How heat affect your dog's or cat's diet

The Consequences of High Temperatures in Pet Food

Did you know that a lot of the nutrients in your food get destroyed if they’re exposed for too high temperatures? Yes, that’s right! A good example is when you’re cooking broccoli for dinner. The level of vitamin C can decrease by 50% when boiled compared to eating raw. The way heat affects the nutritional value is something really worth to consider when buying food for your pet.

About 95% of dry pet foods are made by a process called extrusion and that’s what we’ll be looking at in this article. A study from Wageningen University in the Netherlands shows that drying pet food at 160°C (320°F) to 180°C (356°F) can significantly reduce its nutritional value. Sometimes temperatures can even reach 200°C (400°F) during commercial pet food manufacturing.

The high temperatures causes radical changes to the ingredients compared to their raw state. So let’s dig a bit deeper and explore which consequences high temperatures have relating to pet food:

1. Vitamins take damage

Most vitamins are sensitive to heat or water. As mentioned above, the most common production method, extrusion, includes high temperatures. Vitamins like vitamin A, vitamin C, Vitamin E and the B-group vitamins are either destroyed or heavily decreased in the extrusion process.

All these vitamins are crucial for your dog’s or cat’s health. Vitamin A is, for instance, important for cell growth and promotes healthy skin and coat for dogs and cats. It’s essential for cats’ night vision as well.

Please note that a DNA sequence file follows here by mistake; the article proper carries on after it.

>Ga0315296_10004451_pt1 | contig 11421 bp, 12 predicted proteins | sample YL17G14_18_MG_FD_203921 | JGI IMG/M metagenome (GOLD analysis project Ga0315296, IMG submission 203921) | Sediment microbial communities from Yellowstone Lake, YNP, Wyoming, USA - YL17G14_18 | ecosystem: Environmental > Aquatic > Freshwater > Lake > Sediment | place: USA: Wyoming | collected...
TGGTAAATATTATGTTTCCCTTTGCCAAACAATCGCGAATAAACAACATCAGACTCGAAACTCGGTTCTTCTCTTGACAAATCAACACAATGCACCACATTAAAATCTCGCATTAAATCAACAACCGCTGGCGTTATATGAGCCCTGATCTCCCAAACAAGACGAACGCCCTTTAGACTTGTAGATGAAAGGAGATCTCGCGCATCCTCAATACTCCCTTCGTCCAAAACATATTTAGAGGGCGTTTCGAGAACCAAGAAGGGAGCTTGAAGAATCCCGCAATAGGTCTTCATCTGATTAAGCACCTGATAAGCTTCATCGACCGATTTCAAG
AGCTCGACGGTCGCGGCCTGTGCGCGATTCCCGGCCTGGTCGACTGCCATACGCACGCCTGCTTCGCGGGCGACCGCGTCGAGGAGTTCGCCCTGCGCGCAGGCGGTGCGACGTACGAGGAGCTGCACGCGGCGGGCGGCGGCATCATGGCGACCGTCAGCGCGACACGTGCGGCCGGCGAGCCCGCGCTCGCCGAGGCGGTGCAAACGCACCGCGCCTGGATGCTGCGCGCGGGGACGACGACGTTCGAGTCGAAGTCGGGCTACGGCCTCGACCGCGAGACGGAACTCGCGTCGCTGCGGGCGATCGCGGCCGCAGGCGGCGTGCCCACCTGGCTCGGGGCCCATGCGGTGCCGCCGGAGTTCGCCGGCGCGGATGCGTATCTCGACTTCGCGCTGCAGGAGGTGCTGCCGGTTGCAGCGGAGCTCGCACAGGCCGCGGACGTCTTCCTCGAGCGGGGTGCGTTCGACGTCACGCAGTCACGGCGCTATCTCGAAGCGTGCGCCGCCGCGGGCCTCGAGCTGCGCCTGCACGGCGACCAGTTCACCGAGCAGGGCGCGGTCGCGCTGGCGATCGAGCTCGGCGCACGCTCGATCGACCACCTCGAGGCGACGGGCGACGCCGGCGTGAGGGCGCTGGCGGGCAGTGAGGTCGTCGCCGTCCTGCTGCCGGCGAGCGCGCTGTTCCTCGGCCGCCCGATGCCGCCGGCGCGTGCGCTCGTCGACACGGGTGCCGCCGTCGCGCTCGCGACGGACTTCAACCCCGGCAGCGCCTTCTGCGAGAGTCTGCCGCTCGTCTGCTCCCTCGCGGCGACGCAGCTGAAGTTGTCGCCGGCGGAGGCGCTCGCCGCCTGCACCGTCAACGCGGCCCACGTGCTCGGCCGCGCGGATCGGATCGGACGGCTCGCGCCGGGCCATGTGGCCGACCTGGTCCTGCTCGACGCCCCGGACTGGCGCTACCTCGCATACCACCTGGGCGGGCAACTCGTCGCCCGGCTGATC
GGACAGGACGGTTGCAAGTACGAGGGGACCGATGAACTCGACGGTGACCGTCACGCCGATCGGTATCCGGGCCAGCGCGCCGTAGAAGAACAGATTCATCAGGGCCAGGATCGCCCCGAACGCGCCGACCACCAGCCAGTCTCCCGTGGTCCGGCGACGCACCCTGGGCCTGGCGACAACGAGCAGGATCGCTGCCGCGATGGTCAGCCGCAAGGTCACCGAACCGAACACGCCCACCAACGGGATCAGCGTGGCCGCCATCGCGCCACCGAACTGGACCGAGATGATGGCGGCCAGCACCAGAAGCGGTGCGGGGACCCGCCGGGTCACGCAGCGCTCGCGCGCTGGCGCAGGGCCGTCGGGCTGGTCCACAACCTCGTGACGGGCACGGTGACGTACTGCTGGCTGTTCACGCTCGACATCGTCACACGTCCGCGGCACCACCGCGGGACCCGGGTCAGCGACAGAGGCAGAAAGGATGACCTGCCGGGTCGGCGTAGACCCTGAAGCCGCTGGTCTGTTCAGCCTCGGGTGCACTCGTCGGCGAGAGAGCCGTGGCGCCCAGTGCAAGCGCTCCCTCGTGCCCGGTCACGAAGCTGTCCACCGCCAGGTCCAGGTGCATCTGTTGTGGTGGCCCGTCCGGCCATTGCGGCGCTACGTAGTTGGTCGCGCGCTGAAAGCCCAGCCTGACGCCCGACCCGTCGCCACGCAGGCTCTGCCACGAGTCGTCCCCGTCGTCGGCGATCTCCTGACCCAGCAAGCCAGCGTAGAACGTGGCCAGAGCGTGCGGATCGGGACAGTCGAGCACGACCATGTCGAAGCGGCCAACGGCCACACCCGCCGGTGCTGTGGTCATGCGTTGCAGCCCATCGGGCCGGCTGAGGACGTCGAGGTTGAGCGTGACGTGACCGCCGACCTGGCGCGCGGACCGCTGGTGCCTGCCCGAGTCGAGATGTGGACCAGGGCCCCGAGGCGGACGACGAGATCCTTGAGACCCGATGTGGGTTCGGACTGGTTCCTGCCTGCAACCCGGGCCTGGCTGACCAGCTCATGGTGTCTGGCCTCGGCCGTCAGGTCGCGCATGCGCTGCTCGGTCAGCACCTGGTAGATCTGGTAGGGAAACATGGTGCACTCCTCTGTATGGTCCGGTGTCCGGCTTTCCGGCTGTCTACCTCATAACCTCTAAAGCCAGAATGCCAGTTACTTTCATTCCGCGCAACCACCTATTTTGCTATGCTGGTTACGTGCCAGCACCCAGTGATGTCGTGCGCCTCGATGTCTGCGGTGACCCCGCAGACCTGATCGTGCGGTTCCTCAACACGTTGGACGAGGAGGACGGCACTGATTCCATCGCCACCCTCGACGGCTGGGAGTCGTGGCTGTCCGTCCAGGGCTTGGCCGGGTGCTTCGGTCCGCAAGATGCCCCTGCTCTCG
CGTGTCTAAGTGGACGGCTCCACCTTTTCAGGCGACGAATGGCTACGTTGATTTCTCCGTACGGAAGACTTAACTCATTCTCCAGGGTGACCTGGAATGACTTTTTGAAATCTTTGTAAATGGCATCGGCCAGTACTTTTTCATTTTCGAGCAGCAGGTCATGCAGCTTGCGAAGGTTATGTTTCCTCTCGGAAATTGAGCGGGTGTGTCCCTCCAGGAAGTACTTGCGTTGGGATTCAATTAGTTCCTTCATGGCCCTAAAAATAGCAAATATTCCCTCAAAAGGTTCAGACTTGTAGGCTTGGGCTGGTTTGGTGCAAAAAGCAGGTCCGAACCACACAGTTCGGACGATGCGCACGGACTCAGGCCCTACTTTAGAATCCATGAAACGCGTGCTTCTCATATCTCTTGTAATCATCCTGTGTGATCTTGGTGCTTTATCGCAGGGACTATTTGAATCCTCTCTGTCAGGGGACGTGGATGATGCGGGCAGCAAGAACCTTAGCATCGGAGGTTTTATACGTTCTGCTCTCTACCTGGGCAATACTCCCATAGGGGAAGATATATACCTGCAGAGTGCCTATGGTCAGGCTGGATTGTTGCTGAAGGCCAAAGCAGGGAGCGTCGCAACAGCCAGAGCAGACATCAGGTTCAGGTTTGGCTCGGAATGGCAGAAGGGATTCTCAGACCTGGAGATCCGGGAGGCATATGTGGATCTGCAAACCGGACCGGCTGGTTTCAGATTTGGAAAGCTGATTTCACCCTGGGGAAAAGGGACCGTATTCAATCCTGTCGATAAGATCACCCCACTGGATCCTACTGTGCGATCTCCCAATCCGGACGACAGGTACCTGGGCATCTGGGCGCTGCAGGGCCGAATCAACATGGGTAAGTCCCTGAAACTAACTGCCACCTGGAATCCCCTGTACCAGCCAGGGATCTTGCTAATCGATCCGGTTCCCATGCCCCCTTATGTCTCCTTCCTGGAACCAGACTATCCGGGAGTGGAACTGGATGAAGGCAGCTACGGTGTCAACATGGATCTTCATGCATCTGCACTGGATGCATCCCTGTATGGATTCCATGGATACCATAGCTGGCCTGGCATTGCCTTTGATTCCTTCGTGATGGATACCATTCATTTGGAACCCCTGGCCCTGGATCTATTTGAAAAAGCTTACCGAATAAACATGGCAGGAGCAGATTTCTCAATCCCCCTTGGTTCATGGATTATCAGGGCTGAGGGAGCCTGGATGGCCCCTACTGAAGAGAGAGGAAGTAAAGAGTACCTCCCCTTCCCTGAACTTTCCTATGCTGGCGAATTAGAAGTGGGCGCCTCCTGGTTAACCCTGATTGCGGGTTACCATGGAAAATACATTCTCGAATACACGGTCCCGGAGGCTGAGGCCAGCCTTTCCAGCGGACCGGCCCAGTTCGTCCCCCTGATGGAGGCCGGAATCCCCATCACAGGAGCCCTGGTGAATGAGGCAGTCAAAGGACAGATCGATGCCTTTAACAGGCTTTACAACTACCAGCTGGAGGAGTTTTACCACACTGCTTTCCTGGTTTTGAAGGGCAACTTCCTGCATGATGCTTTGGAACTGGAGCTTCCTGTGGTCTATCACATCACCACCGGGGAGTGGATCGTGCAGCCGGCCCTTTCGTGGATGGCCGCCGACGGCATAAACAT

Typically, pet food brands have to include long lists of synthetic vitamins to add up for the loss during the heating process. Unfortunately, the pet food industry is not regulated by the same standards as the human food industry and therefore might include vitamins from lower grade sources with poor absorption rate. Several studies have also shown that nutrients are most potent when they come from the food itself compared to supplements.

2. Decreased level of antioxidants, omega 3 & 6

The level of antioxidants decreases during high temperatures. Antioxidants play a major role in your pet’s health since they inhibit oxidation (a chemical reaction that can produce free radicals). These free radicals attack cell membranes, proteins and DNA – but that process is being stopped by antioxidants.

A study found that older dogs were less likely to suffer from age-related behavioural changes associated with cognitive decline when eating a diet rich in anti-oxidants. Dogs eating a diet rich in anti-oxidants also recognized their family members more easily compared to the control group. Antioxidants have also been shown to help dogs and cats with allergy or skin and coat issues.

High temperatures also decrease the level of omega 3 and omega 6 and can increase the concentration of oleic acids (omega 9 monounsaturated) and potentially toxic compounds.

3. Starch gelatinization

Commercial pet food manufacturing requires enormous amounts of carbohydrate/starch to bind the kibble together. This is partially because the machines pet food companies are using, were originally invented to produce morning cereal – and therefore, can´t include large inclusions of fresh ingredients. Without the starch, it´s impossible to shape and hold the kibble together – that’s why most dry pet foods contain large amounts of it.